A proposed new law in Denmark could be the first step towards an economic revolution that sees physical currencies and normal bank accounts abolished and gives governments futuristic new tools to fight the cycle of “boom and bust”. The Danish proposal sounds innocuous enough on the surface – it would simply allow shops to refuse payments in cash and insist that customers use contactless debit cards or some other means of electronic payment.

Officially, the aim is to ease “administrative and financial burdens”, such as the cost of hiring a security service to send cash to the bank, and is part of a programme of reforms aimed at boosting growth – there is evidence that high cash usage in an economy acts as a drag.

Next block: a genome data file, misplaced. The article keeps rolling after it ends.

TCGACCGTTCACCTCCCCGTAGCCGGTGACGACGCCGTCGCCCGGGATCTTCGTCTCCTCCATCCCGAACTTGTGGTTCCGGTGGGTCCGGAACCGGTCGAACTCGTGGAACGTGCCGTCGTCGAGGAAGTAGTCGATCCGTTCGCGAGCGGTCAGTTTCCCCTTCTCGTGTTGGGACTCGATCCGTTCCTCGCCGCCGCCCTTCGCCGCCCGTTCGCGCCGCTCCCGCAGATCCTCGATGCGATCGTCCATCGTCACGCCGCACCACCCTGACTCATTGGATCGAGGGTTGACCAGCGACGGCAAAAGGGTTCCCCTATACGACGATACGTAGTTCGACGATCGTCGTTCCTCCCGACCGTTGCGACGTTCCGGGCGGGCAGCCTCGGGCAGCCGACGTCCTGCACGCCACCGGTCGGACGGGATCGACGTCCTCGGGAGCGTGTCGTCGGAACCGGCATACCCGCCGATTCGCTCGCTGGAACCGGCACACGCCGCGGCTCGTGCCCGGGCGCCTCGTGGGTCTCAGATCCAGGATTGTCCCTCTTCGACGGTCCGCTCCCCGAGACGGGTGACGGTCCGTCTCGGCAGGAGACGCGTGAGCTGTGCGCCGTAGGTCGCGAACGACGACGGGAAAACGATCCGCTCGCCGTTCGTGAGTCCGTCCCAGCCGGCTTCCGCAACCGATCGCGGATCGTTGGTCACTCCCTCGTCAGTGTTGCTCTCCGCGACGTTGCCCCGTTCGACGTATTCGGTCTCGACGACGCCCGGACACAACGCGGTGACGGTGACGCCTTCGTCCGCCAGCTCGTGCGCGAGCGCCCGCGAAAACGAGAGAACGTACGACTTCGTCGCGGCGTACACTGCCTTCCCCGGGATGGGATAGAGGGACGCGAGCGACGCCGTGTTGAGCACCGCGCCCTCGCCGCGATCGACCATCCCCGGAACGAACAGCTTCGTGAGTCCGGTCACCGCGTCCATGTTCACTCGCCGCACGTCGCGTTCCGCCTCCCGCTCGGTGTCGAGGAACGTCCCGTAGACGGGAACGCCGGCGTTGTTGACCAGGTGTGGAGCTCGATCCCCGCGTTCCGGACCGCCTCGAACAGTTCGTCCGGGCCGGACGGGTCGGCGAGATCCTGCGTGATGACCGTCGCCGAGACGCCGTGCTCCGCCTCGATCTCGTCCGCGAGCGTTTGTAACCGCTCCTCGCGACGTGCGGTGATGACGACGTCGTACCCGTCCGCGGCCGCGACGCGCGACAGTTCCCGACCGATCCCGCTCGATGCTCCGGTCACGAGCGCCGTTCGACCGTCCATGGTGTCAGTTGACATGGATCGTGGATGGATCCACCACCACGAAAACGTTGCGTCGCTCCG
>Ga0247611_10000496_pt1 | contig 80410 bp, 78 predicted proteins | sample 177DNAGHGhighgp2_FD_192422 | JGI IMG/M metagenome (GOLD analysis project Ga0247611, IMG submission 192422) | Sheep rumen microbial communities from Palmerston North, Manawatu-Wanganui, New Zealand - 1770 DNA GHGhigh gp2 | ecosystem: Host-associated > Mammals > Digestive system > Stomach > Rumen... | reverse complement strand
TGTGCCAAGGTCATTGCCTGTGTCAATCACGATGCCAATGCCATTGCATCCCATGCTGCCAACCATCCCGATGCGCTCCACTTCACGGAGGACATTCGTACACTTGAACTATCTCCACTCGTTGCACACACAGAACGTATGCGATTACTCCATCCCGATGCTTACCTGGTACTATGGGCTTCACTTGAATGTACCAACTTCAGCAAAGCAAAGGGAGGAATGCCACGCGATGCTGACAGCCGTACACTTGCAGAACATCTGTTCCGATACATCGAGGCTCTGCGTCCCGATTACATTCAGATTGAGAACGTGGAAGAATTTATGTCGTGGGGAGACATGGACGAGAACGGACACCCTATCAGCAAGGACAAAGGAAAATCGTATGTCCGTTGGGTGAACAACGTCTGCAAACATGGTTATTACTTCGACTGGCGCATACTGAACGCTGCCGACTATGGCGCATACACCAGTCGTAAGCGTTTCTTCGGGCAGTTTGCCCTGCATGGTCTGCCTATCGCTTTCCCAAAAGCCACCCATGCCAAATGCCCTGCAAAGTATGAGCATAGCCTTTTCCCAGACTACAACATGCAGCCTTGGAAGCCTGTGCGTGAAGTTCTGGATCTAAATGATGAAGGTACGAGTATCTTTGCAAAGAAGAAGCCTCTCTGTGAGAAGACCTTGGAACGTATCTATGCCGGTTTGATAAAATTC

But the move could be a key moment in the advent of “cashless societies”. And once all money exists only in bank accounts – monitored, or even directly controlled by the government – the authorities will be able to encourage us to spend more when the economy slows, or spend less when it is overheating. This may all sound far-fetched, but the idea has been developed in some detail by a Norwegian academic, Trond Andresen*. FULL REPORT